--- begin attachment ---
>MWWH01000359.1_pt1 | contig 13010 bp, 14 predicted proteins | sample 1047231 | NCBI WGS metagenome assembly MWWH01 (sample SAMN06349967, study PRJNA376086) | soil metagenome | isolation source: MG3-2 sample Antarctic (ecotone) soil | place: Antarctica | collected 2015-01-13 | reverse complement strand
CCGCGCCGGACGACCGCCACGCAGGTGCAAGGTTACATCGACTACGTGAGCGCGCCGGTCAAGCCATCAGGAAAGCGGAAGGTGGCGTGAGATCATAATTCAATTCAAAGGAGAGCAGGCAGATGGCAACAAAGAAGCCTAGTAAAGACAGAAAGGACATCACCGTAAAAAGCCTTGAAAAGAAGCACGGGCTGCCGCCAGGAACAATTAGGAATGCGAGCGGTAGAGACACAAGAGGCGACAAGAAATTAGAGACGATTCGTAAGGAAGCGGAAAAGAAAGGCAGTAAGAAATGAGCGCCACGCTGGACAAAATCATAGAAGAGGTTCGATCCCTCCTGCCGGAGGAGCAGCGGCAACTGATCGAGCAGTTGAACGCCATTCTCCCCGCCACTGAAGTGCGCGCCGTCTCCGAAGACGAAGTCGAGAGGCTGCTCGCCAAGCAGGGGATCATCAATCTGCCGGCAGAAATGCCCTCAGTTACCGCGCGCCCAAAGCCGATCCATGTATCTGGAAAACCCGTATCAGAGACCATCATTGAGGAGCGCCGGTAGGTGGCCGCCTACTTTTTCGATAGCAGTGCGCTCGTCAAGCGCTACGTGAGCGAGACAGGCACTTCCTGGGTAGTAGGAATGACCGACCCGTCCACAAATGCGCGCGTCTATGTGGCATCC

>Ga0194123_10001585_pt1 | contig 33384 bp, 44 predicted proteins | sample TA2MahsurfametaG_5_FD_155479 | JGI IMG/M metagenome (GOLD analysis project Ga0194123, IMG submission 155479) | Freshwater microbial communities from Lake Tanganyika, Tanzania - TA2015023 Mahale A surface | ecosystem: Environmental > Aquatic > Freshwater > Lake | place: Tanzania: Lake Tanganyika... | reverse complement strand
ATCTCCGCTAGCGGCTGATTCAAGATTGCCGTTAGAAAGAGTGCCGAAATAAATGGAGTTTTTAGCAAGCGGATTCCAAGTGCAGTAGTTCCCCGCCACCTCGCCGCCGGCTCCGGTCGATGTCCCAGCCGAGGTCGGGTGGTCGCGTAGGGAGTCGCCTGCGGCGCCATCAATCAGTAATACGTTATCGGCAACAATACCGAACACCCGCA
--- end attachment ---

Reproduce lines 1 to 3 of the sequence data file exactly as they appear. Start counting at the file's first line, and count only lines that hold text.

>MWWH01000359.1_pt1 | contig 13010 bp, 14 predicted proteins | sample 1047231 | NCBI WGS metagenome assembly MWWH01 (sample SAMN06349967, study PRJNA376086) | soil metagenome | isolation source: MG3-2 sample Antarctic (ecotone) soil | place: Antarctica | collected 2015-01-13 | reverse complement strand
CCGCGCCGGACGACCGCCACGCAGGTGCAAGGTTACATCGACTACGTGAGCGCGCCGGTCAAGCCATCAGGAAAGCGGAAGGTGGCGTGAGATCATAATTCAATTCAAAGGAGAGCAGGCAGATGGCAACAAAGAAGCCTAGTAAAGACAGAAAGGACATCACCGTAAAAAGCCTTGAAAAGAAGCACGGGCTGCCGCCAGGAACAATTAGGAATGCGAGCGGTAGAGACACAAGAGGCGACAAGAAATTAGAGACGATTCGTAAGGAAGCGGAAAAGAAAGGCAGTAAGAAATGAGCGCCACGCTGGACAAAATCATAGAAGAGGTTCGATCCCTCCTGCCGGAGGAGCAGCGGCAACTGATCGAGCAGTTGAACGCCATTCTCCCCGCCACTGAAGTGCGCGCCGTCTCCGAAGACGAAGTCGAGAGGCTGCTCGCCAAGCAGGGGATCATCAATCTGCCGGCAGAAATGCCCTCAGTTACCGCGCGCCCAAAGCCGATCCATGTATCTGGAAAACCCGTATCAGAGACCATCATTGAGGAGCGCCGGTAGGTGGCCGCCTACTTTTTCGATAGCAGTGCGCTCGTCAAGCGCTACGTGAGCGAGACAGGCACTTCCTGGGTAGTAGGAATGACCGACCCGTCCACAAATGCGCGCGTCTATGTGGCATCC

>Ga0194123_10001585_pt1 | contig 33384 bp, 44 predicted proteins | sample TA2MahsurfametaG_5_FD_155479 | JGI IMG/M metagenome (GOLD analysis project Ga0194123, IMG submission 155479) | Freshwater microbial communities from Lake Tanganyika, Tanzania - TA2015023 Mahale A surface | ecosystem: Environmental > Aquatic > Freshwater > Lake | place: Tanzania: Lake Tanganyika... | reverse complement strand